Keep on going to part 3 of the tutorial, where we connect panels up to different batteries to measure power flow and estimate charge times.
Part 3: How (and why) do I store power?
Sunlight is inconsistent and often nonexistent (think nighttime), so storing power is important in many applications. In addition, many electronics are expecting a constant, specific Voltage with an ample power reserve. In this tutorial, we are going to show why you need power storage, how to measure power flow into two different types of batteries, and how to estimate how long it will take to charge a battery.
In the case of a solar charger, a battery stores power for when you need to charge your device. While it is possible to charge a phone directly from a solar panel, there isn’t always sun when your device runs out of power. However, the following tutorial and math applies whether you’re charging a device directly or an intermediate battery.
Here’s what you’ll need:
- a solar panel—6 Volts or higher (we use our 2 Watt solar panel)
- solder-less breadboard
- a few different NiMH or other battery packs
- diode (Schottky or other rectifier)
How long with it take to charge my batteries? It seems like a simple question, and we’ll show you how to answer it here. To do so we need to do the following:
a. measure the amount of power flowing into our batteries, and
b. calculate the power capacity of our battery pack.
1. Measure Power into NiMh batteries
Connect solar panel to pack of four NiMh AA2 and measure the Voltage and current at each step (where applicable). WARNING: DO NOT use Li-Ion batteries for this activity.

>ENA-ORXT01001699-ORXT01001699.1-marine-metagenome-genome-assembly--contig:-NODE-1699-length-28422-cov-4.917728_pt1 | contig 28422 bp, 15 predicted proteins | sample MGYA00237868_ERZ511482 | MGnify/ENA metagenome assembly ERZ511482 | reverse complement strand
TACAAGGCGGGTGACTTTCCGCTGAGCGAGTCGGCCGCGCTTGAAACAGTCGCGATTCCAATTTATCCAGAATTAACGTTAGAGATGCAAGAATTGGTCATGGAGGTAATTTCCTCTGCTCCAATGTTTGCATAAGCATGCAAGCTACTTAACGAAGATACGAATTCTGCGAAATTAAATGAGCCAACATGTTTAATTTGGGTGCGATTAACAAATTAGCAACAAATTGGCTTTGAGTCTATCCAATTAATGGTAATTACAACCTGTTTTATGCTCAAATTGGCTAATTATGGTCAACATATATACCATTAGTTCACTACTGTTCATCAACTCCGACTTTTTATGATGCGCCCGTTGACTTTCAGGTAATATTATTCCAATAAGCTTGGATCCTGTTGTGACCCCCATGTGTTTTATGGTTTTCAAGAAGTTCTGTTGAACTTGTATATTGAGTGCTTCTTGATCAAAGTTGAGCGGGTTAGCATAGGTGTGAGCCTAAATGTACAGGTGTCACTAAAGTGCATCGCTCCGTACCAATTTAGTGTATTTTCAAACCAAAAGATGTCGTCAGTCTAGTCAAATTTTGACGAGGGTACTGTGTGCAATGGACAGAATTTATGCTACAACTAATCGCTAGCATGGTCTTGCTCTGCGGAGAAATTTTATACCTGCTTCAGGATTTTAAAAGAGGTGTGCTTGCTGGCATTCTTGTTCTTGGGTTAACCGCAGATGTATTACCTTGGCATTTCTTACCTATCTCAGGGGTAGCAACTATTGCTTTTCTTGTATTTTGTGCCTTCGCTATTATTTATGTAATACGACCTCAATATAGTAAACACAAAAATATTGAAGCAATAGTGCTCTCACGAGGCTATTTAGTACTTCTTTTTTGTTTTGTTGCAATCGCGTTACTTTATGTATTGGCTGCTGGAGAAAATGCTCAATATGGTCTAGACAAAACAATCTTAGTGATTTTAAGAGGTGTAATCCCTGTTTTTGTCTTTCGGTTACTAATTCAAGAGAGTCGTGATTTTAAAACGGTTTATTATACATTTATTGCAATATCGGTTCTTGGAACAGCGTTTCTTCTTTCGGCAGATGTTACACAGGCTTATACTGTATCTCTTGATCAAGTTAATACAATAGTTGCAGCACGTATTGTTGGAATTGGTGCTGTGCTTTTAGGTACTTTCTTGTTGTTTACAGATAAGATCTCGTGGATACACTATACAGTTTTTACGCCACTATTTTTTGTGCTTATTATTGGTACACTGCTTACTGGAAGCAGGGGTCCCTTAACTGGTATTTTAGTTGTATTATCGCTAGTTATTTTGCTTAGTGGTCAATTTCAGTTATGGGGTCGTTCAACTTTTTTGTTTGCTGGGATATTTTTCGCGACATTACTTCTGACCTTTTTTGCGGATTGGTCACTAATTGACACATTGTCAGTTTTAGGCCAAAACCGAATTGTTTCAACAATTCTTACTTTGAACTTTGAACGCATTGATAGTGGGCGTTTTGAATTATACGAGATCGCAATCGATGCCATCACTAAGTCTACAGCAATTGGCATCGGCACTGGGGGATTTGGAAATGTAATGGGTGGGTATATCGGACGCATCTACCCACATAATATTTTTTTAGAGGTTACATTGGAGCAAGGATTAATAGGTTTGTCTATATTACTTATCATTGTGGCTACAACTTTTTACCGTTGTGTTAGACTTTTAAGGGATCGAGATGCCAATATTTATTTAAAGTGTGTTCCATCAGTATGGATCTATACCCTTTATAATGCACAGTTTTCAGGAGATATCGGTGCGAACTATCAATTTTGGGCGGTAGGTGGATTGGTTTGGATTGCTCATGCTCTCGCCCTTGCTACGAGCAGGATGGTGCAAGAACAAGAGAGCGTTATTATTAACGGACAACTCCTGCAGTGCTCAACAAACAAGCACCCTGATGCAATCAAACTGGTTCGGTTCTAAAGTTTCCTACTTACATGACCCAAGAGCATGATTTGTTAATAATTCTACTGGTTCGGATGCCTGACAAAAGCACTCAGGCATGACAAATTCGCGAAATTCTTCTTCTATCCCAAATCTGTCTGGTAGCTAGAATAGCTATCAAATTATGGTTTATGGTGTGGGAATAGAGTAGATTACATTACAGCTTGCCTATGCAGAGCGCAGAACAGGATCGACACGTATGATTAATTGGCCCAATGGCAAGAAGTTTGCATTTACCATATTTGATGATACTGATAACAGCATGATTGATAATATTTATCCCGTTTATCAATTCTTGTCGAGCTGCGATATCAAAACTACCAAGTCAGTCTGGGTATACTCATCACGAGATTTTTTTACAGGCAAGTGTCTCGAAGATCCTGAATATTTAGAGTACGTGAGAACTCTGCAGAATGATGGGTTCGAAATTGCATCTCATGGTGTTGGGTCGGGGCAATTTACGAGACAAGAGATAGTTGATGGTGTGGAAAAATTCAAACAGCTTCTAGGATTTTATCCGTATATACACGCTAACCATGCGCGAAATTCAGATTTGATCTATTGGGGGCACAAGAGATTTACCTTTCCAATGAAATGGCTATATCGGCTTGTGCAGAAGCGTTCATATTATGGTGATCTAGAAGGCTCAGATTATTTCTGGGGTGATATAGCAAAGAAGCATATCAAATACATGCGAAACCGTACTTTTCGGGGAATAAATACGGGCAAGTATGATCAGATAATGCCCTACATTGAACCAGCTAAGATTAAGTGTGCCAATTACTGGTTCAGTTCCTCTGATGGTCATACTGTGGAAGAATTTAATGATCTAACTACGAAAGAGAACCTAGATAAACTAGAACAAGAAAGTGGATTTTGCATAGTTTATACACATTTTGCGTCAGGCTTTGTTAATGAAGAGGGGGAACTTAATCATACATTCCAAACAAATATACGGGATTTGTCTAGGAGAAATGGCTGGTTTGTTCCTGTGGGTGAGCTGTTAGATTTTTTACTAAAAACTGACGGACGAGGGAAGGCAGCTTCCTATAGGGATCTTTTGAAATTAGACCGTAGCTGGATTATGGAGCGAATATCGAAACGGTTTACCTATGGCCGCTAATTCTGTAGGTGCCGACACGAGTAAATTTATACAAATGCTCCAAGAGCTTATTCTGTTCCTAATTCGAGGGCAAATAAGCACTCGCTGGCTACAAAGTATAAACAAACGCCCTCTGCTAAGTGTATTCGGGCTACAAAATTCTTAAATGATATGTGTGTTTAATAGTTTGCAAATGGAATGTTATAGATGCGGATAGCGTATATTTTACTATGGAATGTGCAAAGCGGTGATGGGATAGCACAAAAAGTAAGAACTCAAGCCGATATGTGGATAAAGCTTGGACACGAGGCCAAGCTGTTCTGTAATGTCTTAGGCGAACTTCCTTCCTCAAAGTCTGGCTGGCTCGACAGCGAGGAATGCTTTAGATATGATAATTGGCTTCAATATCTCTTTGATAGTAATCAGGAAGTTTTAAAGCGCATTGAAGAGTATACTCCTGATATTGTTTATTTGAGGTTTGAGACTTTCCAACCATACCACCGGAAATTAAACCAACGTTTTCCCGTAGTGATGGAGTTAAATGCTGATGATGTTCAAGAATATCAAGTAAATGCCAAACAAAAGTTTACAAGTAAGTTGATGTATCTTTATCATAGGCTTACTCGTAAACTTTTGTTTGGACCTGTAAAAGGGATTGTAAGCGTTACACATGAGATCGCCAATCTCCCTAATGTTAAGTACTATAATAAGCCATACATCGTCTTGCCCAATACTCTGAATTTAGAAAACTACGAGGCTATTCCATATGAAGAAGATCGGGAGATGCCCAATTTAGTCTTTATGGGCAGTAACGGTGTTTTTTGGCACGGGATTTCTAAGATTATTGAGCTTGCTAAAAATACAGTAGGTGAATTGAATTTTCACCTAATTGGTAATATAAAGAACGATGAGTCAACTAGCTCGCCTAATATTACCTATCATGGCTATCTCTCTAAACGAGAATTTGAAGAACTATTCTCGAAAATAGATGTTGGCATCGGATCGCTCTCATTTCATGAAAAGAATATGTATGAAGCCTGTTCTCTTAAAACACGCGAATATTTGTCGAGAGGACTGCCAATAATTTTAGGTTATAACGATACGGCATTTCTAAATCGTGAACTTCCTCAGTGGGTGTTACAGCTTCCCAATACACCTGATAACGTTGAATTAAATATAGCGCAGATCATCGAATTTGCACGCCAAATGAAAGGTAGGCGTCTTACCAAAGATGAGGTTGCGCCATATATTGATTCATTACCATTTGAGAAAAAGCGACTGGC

Connect a diode to the red wire of the solar panel in series. The diode will have a black marker (if glass) or a white marker (if plastic); this is the cathode or negative (-) terminal, and the other side is the anode or positive () should be connected to the positive wire of the solar panel. We use the diode to prevent the batteries from draining into the solar panels when there is not enough sunlight.
Note: Matching the voltage of the panel to the voltage of your battery pack is critical. If the voltage from the panel is between 2 and 3 volts more than the battery pack voltage, then the pack will charge. If the voltage is significantly higher, you may damage your batteries. If it is equal to or less than the batteries, they will not charge.
Connect the battery pack to the panel and diode. The negative wire from the battery pack connects to the negative wire of the solar panel and the positive wire of the battery connects to the diode (the end opposite the positive wire of the battery).
Measure the voltage of the panel with the battery load connected.
Measure the voltage drop across the diode: connect red lead to the cathode (+) and the black lead to the anode (-).
Measure the voltage of the battery pack with the solar panel and diode connected.
Measure the current flowing into the battery pack: adjust your multimeter to measure current (10A), and connect it in series with the battery pack (red lead connects to cathode (-) of the diode and the black lead connects to the positive (+) wire of the battery pack). This current measurement will be the same whether you measure it before or after the diode, solar panel, or battery pack. We will use this to determine how much power is being transferred to our battery, and how much is lost in the circuit through the diode.
That’s it! Now here are the results that we got:
2. Calculate Capacity
We just measured how much power is flowing from the solar panels to the battery. The next ingredient we need to determine charge time is capacity of the battery pack.